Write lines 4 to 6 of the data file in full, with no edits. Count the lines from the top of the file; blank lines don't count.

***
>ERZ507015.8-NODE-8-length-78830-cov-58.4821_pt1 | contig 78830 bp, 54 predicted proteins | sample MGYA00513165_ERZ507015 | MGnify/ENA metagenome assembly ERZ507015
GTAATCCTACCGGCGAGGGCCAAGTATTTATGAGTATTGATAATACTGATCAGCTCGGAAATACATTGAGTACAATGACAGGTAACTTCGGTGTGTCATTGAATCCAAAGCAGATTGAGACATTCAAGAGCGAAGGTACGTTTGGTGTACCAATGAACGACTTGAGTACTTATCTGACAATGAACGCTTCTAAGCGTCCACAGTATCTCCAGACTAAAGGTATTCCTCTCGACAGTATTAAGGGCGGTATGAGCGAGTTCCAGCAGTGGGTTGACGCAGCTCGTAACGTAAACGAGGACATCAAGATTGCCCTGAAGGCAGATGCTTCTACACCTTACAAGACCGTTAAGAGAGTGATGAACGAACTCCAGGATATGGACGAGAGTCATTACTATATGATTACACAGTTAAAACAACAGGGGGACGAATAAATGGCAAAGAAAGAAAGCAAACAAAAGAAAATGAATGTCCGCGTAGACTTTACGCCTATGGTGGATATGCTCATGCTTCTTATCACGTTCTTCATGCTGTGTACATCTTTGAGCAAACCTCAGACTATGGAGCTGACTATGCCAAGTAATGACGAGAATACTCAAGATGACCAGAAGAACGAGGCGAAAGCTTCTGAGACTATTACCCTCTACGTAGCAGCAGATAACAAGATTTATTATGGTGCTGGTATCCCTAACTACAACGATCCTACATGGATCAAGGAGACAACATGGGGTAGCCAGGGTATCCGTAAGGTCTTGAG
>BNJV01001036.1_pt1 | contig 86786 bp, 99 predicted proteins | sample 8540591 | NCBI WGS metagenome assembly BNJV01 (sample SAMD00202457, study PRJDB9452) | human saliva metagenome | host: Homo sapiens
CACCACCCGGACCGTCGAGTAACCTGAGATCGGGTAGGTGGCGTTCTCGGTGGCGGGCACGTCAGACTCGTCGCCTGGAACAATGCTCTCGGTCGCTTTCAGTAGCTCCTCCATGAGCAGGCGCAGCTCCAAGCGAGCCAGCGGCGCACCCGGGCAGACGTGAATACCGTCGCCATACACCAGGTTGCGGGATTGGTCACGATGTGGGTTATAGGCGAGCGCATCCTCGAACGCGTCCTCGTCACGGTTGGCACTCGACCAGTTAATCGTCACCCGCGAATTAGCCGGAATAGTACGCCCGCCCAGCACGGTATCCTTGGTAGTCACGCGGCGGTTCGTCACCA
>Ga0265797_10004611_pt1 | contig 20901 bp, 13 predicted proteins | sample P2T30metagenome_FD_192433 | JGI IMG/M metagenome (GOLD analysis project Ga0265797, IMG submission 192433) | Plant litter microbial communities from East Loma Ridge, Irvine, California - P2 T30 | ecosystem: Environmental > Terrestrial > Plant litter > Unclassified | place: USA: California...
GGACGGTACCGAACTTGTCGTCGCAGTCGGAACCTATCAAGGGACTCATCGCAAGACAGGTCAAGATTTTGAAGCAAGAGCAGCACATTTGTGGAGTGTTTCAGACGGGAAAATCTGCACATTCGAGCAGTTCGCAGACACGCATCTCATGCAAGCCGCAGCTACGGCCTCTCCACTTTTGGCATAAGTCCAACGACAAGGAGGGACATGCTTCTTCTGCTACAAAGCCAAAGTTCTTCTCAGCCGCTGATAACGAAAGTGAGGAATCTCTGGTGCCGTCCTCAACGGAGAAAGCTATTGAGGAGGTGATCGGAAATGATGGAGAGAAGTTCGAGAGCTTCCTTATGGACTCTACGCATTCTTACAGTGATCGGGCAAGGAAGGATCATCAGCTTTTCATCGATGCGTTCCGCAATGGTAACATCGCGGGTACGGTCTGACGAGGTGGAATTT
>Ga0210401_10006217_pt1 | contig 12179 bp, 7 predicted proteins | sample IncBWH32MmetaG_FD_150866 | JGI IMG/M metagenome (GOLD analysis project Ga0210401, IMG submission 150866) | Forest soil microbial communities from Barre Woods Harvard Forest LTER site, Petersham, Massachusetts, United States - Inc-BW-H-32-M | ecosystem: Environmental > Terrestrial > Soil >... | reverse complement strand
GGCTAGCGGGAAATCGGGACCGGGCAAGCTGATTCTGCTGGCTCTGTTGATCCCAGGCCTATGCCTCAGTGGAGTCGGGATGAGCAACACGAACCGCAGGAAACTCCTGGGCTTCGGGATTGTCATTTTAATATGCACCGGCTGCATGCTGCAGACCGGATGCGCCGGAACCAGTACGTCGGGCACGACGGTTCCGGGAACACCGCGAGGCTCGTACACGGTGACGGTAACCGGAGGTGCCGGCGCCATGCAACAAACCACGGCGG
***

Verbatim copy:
CACCACCCGGACCGTCGAGTAACCTGAGATCGGGTAGGTGGCGTTCTCGGTGGCGGGCACGTCAGACTCGTCGCCTGGAACAATGCTCTCGGTCGCTTTCAGTAGCTCCTCCATGAGCAGGCGCAGCTCCAAGCGAGCCAGCGGCGCACCCGGGCAGACGTGAATACCGTCGCCATACACCAGGTTGCGGGATTGGTCACGATGTGGGTTATAGGCGAGCGCATCCTCGAACGCGTCCTCGTCACGGTTGGCACTCGACCAGTTAATCGTCACCCGCGAATTAGCCGGAATAGTACGCCCGCCCAGCACGGTATCCTTGGTAGTCACGCGGCGGTTCGTCACCA
>Ga0265797_10004611_pt1 | contig 20901 bp, 13 predicted proteins | sample P2T30metagenome_FD_192433 | JGI IMG/M metagenome (GOLD analysis project Ga0265797, IMG submission 192433) | Plant litter microbial communities from East Loma Ridge, Irvine, California - P2 T30 | ecosystem: Environmental > Terrestrial > Plant litter > Unclassified | place: USA: California...
GGACGGTACCGAACTTGTCGTCGCAGTCGGAACCTATCAAGGGACTCATCGCAAGACAGGTCAAGATTTTGAAGCAAGAGCAGCACATTTGTGGAGTGTTTCAGACGGGAAAATCTGCACATTCGAGCAGTTCGCAGACACGCATCTCATGCAAGCCGCAGCTACGGCCTCTCCACTTTTGGCATAAGTCCAACGACAAGGAGGGACATGCTTCTTCTGCTACAAAGCCAAAGTTCTTCTCAGCCGCTGATAACGAAAGTGAGGAATCTCTGGTGCCGTCCTCAACGGAGAAAGCTATTGAGGAGGTGATCGGAAATGATGGAGAGAAGTTCGAGAGCTTCCTTATGGACTCTACGCATTCTTACAGTGATCGGGCAAGGAAGGATCATCAGCTTTTCATCGATGCGTTCCGCAATGGTAACATCGCGGGTACGGTCTGACGAGGTGGAATTT